News & Media

Victory circle awaits as Edwards comes full circle

March 10, 2012, Mark Aumann,

When Carl Edwards took advantage of Tony Stewart's pit-road gaffe to win at Las Vegas Motor Speedway last March, he assumed that victory would be a springboard to future success. After all, the last time Edwards won at Vegas, he went on to score a total of nine victories.

He was right, up to a point. Edwards put together an amazingly consistent 2011 season -- which included 26 top-10s, 19 top-fives and seven runner-up finishes, including three consecutive to finish out the year.

One big difference

Carl Edwards' 9.3 average finish in 2011 was the best of his career, edging the 9.5 he averaged in 2008. The seasons compare favorably ... with one notable exception:

Laps Led1,282903
Lead Lap Fin.3031
Avg. Start12.39.4
AVg. Finish9.59.3
Final Rank22

However, he never got back to Victory Lane.

"There were many races last year that we very well could have won if things would have gone slightly different," Edwards said. "We obviously ran very well. I think we had the best average [finish] we've ever had."

If you put yourself in a position to contend week after week, normally the law of averages will eventually work in your favor. And Edwards did that in 2011, but didn't reap the benefits.

Still, Edwards doesn't feel slighted. He believes the odds eventually will even out, perhaps as soon as Sunday's Kobalt Tools 400, where he'll start 21st.

"The way this sport works is, if you run that well, you'll win your fair share of races," Edwards said. "Any week would be a good week to go ahead and win another one, so this would be just fine."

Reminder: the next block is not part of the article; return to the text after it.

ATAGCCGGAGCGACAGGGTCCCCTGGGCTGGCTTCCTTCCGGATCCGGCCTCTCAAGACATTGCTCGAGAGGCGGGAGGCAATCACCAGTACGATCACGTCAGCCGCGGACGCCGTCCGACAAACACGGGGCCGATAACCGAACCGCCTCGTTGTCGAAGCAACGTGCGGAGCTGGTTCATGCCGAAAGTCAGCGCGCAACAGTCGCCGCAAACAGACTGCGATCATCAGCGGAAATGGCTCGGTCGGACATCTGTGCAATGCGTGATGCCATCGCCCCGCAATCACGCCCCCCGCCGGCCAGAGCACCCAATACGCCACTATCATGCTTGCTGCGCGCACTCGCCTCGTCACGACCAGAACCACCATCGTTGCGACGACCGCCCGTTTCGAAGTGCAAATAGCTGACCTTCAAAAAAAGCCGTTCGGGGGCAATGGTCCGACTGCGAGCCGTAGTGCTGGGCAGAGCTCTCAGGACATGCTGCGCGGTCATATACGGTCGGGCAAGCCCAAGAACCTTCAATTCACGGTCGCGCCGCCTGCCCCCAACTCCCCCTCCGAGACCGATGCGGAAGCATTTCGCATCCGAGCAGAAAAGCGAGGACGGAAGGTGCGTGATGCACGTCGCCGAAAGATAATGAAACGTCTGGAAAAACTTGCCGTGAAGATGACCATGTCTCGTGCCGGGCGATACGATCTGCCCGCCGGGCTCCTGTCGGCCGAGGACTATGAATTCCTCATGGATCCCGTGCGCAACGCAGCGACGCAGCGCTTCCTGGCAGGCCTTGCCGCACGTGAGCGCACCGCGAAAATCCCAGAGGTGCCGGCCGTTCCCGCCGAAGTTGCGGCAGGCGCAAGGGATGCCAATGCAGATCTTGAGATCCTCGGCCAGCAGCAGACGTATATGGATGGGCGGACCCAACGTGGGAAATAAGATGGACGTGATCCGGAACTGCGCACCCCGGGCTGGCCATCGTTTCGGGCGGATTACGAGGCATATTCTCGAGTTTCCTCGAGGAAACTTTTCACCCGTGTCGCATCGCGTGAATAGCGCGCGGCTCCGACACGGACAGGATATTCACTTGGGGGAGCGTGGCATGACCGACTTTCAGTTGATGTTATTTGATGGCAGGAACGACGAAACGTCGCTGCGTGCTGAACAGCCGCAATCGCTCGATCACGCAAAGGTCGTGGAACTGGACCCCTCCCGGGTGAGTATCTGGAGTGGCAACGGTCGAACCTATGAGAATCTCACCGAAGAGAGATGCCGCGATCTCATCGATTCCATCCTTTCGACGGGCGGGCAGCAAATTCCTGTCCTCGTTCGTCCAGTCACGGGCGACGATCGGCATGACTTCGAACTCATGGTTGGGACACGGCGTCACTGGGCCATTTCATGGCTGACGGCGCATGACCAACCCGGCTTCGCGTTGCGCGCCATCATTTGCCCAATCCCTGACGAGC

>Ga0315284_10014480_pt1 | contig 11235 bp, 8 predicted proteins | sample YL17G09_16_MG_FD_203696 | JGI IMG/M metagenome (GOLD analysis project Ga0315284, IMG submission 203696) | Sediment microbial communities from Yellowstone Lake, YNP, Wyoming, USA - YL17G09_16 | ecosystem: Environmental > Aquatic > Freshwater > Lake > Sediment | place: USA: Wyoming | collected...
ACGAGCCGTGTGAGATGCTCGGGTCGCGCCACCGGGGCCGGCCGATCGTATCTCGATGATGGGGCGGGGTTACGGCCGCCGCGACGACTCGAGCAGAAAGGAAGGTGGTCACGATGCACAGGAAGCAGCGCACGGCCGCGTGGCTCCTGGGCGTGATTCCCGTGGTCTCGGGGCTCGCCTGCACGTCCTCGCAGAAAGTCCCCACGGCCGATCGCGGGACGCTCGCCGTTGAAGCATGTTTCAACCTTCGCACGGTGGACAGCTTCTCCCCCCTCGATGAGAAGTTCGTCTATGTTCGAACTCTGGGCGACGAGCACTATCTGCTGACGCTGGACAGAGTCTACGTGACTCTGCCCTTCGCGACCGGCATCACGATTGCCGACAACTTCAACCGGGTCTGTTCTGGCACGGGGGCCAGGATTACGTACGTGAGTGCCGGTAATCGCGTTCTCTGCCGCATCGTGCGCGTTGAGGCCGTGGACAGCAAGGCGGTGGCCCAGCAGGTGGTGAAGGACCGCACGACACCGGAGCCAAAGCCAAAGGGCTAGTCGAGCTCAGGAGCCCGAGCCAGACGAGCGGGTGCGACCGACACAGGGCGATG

Perhaps Edwards' patience stems from the start his Roush Fenway Racing teammates have had to the 2012 season. Matt Kenseth won the Daytona 500, and Greg Biffle has put together back-to-back third-place finishes.

Now the series visits the first intermediate track of the season -- a major strength for the No. 99 Ford team last year. Based on how the car felt during this weekend's practices, Edwards said he expects to pick up right where he left off.

"I think we're as good as we were last year at this time, which is huge for us," Edwards said. "To run as well as we have for as long as we have and to seemingly have not fallen off over the winter, that's huge.

"Anytime you can do that in this sport that's good, so we'll find out on Sunday."

Because intermediate tracks dominate the schedule -- particularly during the Chase -- Edwards said Las Vegas can provide an early season snapshot as to who might be in contention six months from now.

The key for Edwards is to carry positive momentum from Sunday's race into the spring and summer.

"Now, you might not get the result that you deserve this weekend and the points might not shake out and they might not represent the speed that everyone has," Edwards said. "But you can bet if a guy has a good, strong run here, that can give you a lot of confidence going to the rest of these race tracks -- Texas and Fontana and Kansas and all these places that rely on this type of setup.

"So I think this is one that I've been looking forward to for a number of reasons, just [to] see where we stand and what we've got."

Now that he's back at Las Vegas, Carl Edwards' wait is just about over.